rents to buy ‘There is no need for pa ally make or wear uniform, or form p’ cam the Promise, to help on sure their skills are used, while considering that if it goes well they may stay involved with the Group. When deciding what role is suitable, also think carefully about which jobs need filling. Recruiting someone to be Camp Treasurer and firing their enthusiasm to continue the role is great, but not if you already have an established Group Treasurer!

Also ensure the people you ask (and are hoping to recruit) are ones you feel can be a part of the team in the long term. Decide who is the best person to ask the parents (individually, if possible) and invite them along as soon as you know the details of your Big Adventure event. Be ready to answer any questions the potential new recruits may have about, for example, cost, uniform or equipment.

Like cooking, preparation is everything when encouraging parents to get involved in Scouting

Simmer Using their skills Your leadership team can be a mixture of old hands and newcomers. Consider people’s talents, not necessarily their Scouting experience. Talk to them about their skills and jointly agree how they will be involved. Invite parents and young people as far in advance as possible (with a follow up nearer the time). This is much the best way to get people’s attention. A letter – including timings, cost and forms – is a good way to also introduce the leadership team for the event.

Serve Getting them ready Arrange any training or preparation the parents will need. Bear in mind this could be their first experience of Scouting adventure and they may need to be made aware of things that current leaders take for granted. Make sure everyone: • is aware of the Young People First guidelines (the Yellow Card) • has learnt necessary new skills • has met the other people involved in the event.



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The starter

their ‘Make sure , while ed skills are us at if it th g n consideri ey may stay goes well th the Group’ ith involved w

Confirm the details of the programme, including equipment, travel arrangements, the menu and activities with your leadership team. When finalising the logistics, make sure everyone has the right equipment (does anyone need a sleeping bag?). Remember to order free copies of The Little Guide to The Big Adventure, a useful resource about the event that can be given to your parent helpers. Copies are available from the Scout Information Centre from February.

The finishing touches As with any meal, ensure the details are in order and finalise the arrangements – then all that’s left to do is enjoy the event!


more info The No-Nonsense Parents’ Guide to Scouting is a good introduction to Scouting, giving general information about the options available to parents. It is available free from the Scout Information Centre. Helpful information is also available at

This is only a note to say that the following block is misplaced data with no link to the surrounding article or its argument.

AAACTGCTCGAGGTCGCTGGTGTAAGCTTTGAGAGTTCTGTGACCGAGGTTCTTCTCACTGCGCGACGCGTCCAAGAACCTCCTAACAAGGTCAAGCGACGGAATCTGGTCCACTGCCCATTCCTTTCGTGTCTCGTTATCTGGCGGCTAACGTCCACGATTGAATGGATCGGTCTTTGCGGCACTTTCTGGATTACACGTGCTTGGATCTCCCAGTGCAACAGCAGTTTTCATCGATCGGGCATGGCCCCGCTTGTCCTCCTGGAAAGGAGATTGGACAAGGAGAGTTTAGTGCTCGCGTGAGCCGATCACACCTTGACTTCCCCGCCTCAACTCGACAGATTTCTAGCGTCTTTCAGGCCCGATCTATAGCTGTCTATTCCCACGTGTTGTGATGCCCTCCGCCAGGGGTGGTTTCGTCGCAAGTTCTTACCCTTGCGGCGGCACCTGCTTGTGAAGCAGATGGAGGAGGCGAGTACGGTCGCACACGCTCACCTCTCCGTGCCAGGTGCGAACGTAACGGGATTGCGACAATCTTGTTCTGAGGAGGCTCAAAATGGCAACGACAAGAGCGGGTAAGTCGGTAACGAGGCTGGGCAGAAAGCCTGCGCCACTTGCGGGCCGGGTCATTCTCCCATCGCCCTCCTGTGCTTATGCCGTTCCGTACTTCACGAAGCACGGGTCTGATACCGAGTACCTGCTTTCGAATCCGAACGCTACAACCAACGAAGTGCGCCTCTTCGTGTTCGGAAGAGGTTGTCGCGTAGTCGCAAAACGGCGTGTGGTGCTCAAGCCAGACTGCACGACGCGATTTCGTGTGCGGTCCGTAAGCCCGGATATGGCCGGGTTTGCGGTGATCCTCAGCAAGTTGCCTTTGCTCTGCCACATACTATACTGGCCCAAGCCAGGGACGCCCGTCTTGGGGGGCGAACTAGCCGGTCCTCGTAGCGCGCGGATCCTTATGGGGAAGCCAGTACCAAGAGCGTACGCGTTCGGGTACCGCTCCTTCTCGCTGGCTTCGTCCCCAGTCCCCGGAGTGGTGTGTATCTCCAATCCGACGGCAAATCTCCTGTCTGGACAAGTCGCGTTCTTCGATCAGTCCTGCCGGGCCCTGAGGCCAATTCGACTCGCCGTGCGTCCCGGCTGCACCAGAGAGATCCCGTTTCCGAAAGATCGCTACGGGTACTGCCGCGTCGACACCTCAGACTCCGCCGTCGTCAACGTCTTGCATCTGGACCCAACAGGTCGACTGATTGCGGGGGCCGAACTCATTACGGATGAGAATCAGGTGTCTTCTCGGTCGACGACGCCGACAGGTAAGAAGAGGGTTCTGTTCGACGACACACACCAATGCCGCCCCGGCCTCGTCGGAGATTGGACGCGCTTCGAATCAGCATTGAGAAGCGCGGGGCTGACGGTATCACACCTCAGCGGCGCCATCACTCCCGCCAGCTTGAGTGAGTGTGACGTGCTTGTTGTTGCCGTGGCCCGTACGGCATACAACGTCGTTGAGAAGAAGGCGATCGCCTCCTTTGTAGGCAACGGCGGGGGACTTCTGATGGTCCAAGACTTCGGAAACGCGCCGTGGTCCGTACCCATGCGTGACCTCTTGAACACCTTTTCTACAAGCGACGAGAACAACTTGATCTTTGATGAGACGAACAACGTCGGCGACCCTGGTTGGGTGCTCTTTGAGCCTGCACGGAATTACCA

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The starter



yes. Now lpers and they’ve said he e th ed ar ep pr e, ag e cour e can begin You’ve summoned up th fore your Big Adventur be t ou ab k in th to gs in here are a few other th


our Big Adventure event is a great chance to recruit adults, so don’t miss the opportunity to get parents and carers involved.

Prepare People who want to be involved won’t necessarily expect to have to fill in forms. However, all adults who are involved need to be Criminal Records Bureau (CRB) checked and, if they don’t have an adult appointment, need to fill out an OH Form (see factsheet FS321004 Criminal Record Checks at Explain that this is necessary to maintain a record of people involved in Scouting events and to ensure the safety of our young people. Preparing the paperwork in advance makes it much easier for you to manage your event.

Simmer Hopefully, your adults will want to be further involved in Scouting after the event. Having information on suitable roles (eg Section Assistant, Group Treasurer) – which can be found at – will help explain what needs doing.

Remember, any offer of help should be welcomed. Recruiting a section leader would be wonderful, but there are many other roles that need filling and that may be more suitable for people who are not currently involved – so be realistic about the person’s availability, capacity and inclination.

Serve Should someone decide to become involved, they will need to follow the

appointment process (including for membership of Scout Active Support). They will need to fill in an Adult Application (AA) Form, undergo a CRB check and, normally, meet with members of the Appointments Advisory Committee. Criminal Record Checks last for five years and are valid within the same Scouting country. Having example AA Forms with you might persuade some parents to fill them out.

more info More information on the adult appointment process can be found at appointment. More information on recruitment can be found at



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? T A H W S E DO

ne has a suitable sk, so make sure everyo ta ge hu a is e ur nt oothly ve Preparing your Big Ad d make the event run sm an s ill sk eir th e us t, iri sp role that will create team

Tap into parents’ talents and skills to fill the different roles at camp – not everyone will want to get their hands dirty!


nce you have people involved, or even before you ask them, you need to have roles for them. There are several tasks parents can do – far more than setting up tents and running activities. The key is to find one that uses their talents to the full. Who do you know who could fulfil these roles?